Baku has expressed its readiness to support a historic agreement reached earlier this week that would see Organization of the Petroleum Exporting Countries (OPEC) and other non-OPEC oil-producing countries cut production in an effort to stabilize an ailing oil market.
A statement released by Azerbaijan's energy ministry on Friday revealed that the country is one of the ten non-OPEC states that have agreed to deal. Under the new agreement, Azerbaijan would be expected to reduce its output by 164,000 barrels per day for the next two months.
‘‘During this period, Azerbaijan should keep average daily crude oil production at a level that not exceeds 554,000 barrels,’’ the ministry’s website quoted the document as saying, adding that the country would have to maintain daily oil production at the level of 587,000 barrels during the July-December period and 620,000 barrels between January 2021 and April 2022.
News of Azerbaijan's commitment to the deal came after OPEC and its non-member partners, also referred to as the OPEC+ alliance, held a virtual meeting, which resulted in participating countries reaching a much anticipated deal to reduce oil production by 10 million barrels per day in May and June, the biggest output cut made by the cartel to date.
The recent deal is expected to put an end to a brutal price war between Saudi Arabia and Russia that started in early March after officials in Moscow rejected the OPEC’s demand to further cut production. Russia’s refusal caused the end of the three-year partnership between OPEC and major non-OPEC providers and prompted a crash in Brent crude prices of more than 30 percent.
Yet, the global oil deal faces the risk of collapse after Mexico refused to commit to its full share of cuts. Mexican officials said the country could only reduce its production by 100,000 barrels per day — a figure that is significantly lower than the amount of 400,000 barrels per day which was proposed by other oil producers.
As a result, meeting participants acknowledged in a statement that the final agreement is conditional on the country’s consent. On Friday, energy ministers from G20 countries again tried to push Mexico towards oil production cuts at an emergency meeting. Mexico’s quota, however, remained unresolved, with very scant details about concrete output cuts and any specific actions towards the country’s position.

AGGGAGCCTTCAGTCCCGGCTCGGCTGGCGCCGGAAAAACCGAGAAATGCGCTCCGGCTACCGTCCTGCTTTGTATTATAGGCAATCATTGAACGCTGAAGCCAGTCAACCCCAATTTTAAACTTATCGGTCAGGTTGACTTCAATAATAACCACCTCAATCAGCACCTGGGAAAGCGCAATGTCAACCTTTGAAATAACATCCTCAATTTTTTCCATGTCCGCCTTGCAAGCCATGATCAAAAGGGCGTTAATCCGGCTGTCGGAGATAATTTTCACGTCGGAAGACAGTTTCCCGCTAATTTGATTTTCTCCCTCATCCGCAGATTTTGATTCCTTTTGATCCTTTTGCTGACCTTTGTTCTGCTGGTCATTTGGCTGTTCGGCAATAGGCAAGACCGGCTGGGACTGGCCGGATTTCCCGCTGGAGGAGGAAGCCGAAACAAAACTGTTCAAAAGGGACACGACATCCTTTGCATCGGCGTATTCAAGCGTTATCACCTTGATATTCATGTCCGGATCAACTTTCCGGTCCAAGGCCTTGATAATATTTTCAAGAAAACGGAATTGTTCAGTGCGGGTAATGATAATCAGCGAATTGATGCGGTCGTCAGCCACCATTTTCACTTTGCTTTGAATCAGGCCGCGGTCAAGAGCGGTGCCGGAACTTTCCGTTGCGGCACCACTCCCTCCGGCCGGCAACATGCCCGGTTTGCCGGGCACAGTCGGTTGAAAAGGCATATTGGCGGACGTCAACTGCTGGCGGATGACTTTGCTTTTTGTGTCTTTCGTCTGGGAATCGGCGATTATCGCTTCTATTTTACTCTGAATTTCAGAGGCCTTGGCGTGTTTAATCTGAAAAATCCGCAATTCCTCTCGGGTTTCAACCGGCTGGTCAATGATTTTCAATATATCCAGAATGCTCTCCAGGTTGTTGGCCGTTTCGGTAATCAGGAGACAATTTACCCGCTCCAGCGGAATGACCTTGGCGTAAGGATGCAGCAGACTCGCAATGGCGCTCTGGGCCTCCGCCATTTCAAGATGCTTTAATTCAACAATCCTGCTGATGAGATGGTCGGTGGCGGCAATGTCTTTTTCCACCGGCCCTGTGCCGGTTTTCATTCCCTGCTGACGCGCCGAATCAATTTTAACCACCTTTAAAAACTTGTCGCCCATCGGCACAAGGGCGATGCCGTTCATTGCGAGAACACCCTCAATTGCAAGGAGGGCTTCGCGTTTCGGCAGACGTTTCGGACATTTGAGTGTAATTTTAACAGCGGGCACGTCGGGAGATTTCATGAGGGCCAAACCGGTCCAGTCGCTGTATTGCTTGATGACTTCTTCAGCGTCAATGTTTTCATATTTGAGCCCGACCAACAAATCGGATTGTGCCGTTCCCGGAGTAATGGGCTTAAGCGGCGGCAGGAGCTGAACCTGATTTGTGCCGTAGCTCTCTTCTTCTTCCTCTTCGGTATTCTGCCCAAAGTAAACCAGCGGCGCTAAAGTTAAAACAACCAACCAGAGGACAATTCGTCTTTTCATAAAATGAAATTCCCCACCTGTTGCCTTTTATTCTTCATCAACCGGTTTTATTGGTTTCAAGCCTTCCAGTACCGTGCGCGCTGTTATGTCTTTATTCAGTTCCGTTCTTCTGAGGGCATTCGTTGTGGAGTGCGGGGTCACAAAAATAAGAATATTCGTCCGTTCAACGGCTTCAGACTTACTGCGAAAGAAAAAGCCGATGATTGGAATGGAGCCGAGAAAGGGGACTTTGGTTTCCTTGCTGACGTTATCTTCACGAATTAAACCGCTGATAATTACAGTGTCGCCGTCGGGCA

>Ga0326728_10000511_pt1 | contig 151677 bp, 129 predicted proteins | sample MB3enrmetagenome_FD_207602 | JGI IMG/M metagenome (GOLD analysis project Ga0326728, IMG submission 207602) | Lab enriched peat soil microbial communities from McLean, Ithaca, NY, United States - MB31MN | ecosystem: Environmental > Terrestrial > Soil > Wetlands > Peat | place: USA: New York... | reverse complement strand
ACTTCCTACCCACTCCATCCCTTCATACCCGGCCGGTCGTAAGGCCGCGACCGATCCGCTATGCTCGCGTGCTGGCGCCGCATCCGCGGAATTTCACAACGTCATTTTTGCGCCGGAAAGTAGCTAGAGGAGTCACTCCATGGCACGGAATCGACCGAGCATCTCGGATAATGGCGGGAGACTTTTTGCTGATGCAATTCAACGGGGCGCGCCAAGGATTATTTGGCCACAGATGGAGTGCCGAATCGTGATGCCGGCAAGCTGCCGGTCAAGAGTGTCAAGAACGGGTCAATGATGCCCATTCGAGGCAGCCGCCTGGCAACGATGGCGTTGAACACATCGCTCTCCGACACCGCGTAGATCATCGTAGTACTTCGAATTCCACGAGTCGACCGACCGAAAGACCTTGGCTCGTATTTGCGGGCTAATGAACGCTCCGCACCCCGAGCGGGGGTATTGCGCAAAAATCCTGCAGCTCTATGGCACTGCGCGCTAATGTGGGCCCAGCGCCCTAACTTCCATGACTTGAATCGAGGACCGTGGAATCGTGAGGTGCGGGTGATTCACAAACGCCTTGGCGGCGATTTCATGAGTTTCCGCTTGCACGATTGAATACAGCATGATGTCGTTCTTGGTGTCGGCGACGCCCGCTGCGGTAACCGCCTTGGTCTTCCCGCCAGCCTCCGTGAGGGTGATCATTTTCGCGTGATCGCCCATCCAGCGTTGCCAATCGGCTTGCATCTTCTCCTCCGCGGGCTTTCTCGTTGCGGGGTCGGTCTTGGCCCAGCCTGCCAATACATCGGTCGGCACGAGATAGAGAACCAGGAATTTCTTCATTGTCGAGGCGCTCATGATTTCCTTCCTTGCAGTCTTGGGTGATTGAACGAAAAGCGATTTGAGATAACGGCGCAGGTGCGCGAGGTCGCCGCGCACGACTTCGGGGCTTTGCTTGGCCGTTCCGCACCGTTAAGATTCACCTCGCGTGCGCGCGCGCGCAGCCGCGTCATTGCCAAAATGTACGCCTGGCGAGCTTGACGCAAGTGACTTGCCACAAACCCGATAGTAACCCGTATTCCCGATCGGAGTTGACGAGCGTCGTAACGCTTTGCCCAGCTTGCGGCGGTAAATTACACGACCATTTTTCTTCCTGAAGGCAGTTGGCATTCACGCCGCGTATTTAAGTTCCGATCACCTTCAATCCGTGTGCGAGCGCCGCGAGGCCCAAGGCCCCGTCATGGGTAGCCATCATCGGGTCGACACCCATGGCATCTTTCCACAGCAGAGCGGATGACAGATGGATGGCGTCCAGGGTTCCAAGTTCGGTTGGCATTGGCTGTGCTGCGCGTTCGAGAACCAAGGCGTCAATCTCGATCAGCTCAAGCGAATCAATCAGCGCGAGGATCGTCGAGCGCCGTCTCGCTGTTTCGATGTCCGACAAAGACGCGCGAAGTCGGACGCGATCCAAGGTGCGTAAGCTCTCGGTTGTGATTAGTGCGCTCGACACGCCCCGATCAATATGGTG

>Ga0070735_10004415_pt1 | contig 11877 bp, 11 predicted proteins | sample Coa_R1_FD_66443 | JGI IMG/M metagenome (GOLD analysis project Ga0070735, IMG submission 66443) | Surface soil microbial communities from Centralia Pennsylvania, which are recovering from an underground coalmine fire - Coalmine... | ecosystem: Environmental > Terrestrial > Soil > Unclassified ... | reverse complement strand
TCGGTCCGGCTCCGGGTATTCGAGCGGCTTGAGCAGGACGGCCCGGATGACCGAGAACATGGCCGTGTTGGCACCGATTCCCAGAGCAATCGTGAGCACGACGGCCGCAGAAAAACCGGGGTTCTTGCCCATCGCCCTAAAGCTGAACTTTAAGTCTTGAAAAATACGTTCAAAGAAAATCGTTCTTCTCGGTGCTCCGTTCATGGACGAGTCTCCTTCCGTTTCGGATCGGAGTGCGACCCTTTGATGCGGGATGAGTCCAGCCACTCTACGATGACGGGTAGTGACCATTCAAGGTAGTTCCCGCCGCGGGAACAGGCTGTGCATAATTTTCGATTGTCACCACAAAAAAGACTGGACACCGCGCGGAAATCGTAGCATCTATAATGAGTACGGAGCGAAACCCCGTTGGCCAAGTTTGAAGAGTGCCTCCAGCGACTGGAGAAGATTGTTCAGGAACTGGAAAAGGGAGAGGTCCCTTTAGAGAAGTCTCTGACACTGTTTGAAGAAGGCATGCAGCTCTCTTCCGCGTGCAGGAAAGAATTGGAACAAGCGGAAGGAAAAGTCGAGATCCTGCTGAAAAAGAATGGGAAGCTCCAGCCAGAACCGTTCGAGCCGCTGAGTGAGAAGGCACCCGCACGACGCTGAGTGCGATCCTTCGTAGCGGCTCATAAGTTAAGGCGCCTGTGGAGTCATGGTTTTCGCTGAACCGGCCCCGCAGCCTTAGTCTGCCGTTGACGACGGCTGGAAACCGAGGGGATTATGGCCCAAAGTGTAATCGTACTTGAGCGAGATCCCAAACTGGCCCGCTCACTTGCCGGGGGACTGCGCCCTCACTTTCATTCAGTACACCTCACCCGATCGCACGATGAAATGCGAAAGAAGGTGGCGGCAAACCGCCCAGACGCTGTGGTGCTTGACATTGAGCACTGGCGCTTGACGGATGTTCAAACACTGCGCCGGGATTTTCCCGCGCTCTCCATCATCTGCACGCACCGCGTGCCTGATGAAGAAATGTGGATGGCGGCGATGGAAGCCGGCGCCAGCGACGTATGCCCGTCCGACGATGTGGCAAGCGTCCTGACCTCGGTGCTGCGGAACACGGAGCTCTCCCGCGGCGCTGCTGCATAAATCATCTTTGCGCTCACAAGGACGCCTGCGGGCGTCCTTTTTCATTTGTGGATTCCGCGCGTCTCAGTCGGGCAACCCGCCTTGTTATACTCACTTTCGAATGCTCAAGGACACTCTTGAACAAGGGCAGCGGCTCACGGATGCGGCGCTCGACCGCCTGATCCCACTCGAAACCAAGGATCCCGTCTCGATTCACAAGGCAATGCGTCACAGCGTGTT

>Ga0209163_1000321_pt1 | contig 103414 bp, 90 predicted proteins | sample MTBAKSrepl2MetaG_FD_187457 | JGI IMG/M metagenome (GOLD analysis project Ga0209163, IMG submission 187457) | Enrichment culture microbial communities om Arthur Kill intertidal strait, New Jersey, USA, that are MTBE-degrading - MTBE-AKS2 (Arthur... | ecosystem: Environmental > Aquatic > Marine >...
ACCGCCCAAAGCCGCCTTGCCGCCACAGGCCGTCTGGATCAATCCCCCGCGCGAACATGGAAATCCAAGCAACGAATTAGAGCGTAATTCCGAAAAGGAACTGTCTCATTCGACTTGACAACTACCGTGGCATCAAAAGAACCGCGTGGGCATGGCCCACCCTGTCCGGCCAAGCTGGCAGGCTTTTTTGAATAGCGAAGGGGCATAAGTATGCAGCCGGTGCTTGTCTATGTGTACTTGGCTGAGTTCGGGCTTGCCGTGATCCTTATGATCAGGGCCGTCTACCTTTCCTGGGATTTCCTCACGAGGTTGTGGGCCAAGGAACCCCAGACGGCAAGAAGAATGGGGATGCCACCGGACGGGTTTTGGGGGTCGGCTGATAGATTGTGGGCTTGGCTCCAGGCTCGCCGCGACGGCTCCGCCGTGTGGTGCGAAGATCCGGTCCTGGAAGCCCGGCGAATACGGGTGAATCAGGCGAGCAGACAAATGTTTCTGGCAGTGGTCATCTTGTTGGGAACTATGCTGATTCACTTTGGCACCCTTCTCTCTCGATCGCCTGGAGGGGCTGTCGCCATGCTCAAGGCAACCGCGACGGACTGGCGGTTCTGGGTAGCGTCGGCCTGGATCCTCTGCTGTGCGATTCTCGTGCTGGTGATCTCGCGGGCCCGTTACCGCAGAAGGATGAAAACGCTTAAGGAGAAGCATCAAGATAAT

‘‘We commit to take all the necessary and immediate measures to ensure energy market stability. We recognize the commitment of some producers to stabilize energy markets,’’ S&P Global cited G20 as saying.
The oil prices, however, tumbled after Mexico’s statements and because of doubts that the deal would not be enough to overcome the collapse caused by the coronavirus pandemic. International benchmark Brent crude fell 2.5 percent to close at $31.48 per barrel on Friday as US West Texas Intermediate (WTI) lost 7.6 percent to settle at $23.19 per barrel.
Some believe the deal will help oil prices recover once it comes online.
‘‘In general, the deal itself is a plus for all parties, because Azerbaijan, Russia and other countries would lose more at low prices,’’ said Gulmira Rzayeva, a Research Associate at the Oxford Institute for Energy Studies (OIES), adding that ‘‘everything above $40 per barrel is good for Azerbaijan.’’
‘‘Better to gain by oil prices than by export volumes,’’ she said in an interview with Vesti.Az.
Azerbaijan, a country located on the western edge of the Caspian Sea and bordering Russia to the north and Iran to the south, is rich in oil and natural gas. According to data compiled by the U.S. government its proven oil reserves are estimated to be seven billion barrels or about one billion metric tons, putting it at number 18 globally and ahead of Mexico, India, Norway, Sudan and the European Union.
The field is critical to Azerbaijan’s economic and national security, as more than 50 percent of the state budget’s revenues come from oil and gas sector of economy. According to government data, the output from the giant Azeri-Chirag-Guneshli oil field brought Azerbaijan nearly $135 billion in revenues from 2001 to 2018.
Earlier this week, Kazakhstan — which is the world’s ninth-largest crude oil exporter and a non-OPEC country — announced that the government would support any OPEC’s decision. At the same time, there were no official statements from the country after the agreement was reached on Thursday.
Along with some other countries, Kazakhstan agreed to reduce output for six months beginning January 1, 2017 — extendable for another six months. After Russia broke the three-year partnership with OPEC in March, officials in Nur-Sultan said was not planning to make any changes to the country’s oil output quotas.